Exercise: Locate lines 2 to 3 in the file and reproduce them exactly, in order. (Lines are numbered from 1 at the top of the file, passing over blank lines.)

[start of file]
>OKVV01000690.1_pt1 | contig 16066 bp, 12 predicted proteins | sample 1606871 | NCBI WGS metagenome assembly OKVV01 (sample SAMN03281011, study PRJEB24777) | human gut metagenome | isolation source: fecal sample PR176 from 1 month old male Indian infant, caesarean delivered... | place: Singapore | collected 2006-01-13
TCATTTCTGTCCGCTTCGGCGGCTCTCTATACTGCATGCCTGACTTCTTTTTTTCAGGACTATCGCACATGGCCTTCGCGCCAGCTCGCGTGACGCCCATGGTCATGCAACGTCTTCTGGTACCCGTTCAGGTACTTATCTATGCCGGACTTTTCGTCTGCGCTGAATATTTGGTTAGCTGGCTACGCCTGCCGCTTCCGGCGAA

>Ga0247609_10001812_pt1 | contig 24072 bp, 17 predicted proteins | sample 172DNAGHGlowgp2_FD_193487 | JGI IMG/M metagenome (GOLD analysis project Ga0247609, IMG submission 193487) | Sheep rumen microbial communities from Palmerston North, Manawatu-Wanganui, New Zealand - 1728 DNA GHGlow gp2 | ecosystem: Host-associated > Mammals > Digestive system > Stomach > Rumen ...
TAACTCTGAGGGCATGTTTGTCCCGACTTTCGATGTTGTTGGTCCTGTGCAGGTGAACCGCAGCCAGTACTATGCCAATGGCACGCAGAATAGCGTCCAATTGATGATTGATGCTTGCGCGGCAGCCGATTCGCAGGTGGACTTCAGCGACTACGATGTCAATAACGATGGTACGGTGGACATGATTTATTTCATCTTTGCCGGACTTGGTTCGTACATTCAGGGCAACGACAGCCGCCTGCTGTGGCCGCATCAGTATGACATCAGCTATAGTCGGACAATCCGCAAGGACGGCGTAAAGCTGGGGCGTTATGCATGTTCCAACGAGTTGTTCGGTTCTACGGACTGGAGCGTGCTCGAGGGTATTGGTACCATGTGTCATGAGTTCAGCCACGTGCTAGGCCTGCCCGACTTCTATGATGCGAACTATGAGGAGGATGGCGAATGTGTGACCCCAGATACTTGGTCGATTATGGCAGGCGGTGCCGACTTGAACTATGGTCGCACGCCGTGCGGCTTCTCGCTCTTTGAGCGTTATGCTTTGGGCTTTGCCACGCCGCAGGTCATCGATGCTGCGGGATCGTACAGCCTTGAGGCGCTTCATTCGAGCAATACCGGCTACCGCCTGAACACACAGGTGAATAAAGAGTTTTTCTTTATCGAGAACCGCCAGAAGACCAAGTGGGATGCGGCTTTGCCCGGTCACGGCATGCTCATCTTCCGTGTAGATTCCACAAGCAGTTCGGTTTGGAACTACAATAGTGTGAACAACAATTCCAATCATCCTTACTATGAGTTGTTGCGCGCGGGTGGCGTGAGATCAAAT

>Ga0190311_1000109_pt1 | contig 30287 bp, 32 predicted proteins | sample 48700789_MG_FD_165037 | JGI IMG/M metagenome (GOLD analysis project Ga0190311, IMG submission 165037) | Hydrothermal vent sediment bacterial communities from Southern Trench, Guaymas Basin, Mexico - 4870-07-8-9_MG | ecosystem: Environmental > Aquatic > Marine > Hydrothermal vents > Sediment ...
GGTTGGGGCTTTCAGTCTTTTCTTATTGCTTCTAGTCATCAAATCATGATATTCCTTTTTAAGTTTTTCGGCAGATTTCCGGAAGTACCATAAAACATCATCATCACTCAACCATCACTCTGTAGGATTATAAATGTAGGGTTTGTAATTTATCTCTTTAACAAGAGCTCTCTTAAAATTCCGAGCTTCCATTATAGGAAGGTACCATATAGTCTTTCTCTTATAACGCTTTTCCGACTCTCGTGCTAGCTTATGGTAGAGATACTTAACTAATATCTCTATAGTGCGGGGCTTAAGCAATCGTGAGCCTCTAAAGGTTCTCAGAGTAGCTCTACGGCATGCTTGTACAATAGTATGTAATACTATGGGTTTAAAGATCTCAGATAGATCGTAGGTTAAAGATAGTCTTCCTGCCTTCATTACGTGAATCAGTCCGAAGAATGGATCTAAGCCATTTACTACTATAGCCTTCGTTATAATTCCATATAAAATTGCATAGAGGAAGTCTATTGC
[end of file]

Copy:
TCATTTCTGTCCGCTTCGGCGGCTCTCTATACTGCATGCCTGACTTCTTTTTTTCAGGACTATCGCACATGGCCTTCGCGCCAGCTCGCGTGACGCCCATGGTCATGCAACGTCTTCTGGTACCCGTTCAGGTACTTATCTATGCCGGACTTTTCGTCTGCGCTGAATATTTGGTTAGCTGGCTACGCCTGCCGCTTCCGGCGAA

>Ga0247609_10001812_pt1 | contig 24072 bp, 17 predicted proteins | sample 172DNAGHGlowgp2_FD_193487 | JGI IMG/M metagenome (GOLD analysis project Ga0247609, IMG submission 193487) | Sheep rumen microbial communities from Palmerston North, Manawatu-Wanganui, New Zealand - 1728 DNA GHGlow gp2 | ecosystem: Host-associated > Mammals > Digestive system > Stomach > Rumen ...